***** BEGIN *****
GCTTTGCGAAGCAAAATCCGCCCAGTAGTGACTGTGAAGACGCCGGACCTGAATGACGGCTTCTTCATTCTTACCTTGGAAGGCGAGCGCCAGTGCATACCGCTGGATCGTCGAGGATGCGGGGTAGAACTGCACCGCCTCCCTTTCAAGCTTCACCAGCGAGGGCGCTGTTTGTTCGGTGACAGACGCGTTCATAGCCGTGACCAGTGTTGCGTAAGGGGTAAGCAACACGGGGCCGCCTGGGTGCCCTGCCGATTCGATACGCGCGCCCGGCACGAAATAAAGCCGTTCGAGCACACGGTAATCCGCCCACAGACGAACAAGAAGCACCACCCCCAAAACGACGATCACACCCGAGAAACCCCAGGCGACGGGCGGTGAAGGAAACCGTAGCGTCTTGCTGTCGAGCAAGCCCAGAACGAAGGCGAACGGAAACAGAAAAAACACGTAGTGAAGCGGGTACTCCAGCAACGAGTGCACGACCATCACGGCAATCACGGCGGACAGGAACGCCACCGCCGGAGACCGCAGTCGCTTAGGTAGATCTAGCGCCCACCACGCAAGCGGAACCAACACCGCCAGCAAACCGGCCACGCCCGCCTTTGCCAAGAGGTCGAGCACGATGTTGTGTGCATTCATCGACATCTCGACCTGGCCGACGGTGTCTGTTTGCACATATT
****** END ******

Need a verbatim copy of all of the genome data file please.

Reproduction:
GCTTTGCGAAGCAAAATCCGCCCAGTAGTGACTGTGAAGACGCCGGACCTGAATGACGGCTTCTTCATTCTTACCTTGGAAGGCGAGCGCCAGTGCATACCGCTGGATCGTCGAGGATGCGGGGTAGAACTGCACCGCCTCCCTTTCAAGCTTCACCAGCGAGGGCGCTGTTTGTTCGGTGACAGACGCGTTCATAGCCGTGACCAGTGTTGCGTAAGGGGTAAGCAACACGGGGCCGCCTGGGTGCCCTGCCGATTCGATACGCGCGCCCGGCACGAAATAAAGCCGTTCGAGCACACGGTAATCCGCCCACAGACGAACAAGAAGCACCACCCCCAAAACGACGATCACACCCGAGAAACCCCAGGCGACGGGCGGTGAAGGAAACCGTAGCGTCTTGCTGTCGAGCAAGCCCAGAACGAAGGCGAACGGAAACAGAAAAAACACGTAGTGAAGCGGGTACTCCAGCAACGAGTGCACGACCATCACGGCAATCACGGCGGACAGGAACGCCACCGCCGGAGACCGCAGTCGCTTAGGTAGATCTAGCGCCCACCACGCAAGCGGAACCAACACCGCCAGCAAACCGGCCACGCCCGCCTTTGCCAAGAGGTCGAGCACGATGTTGTGTGCATTCATCGACATCTCGACCTGGCCGACGGTGTCTGTTTGCACATATT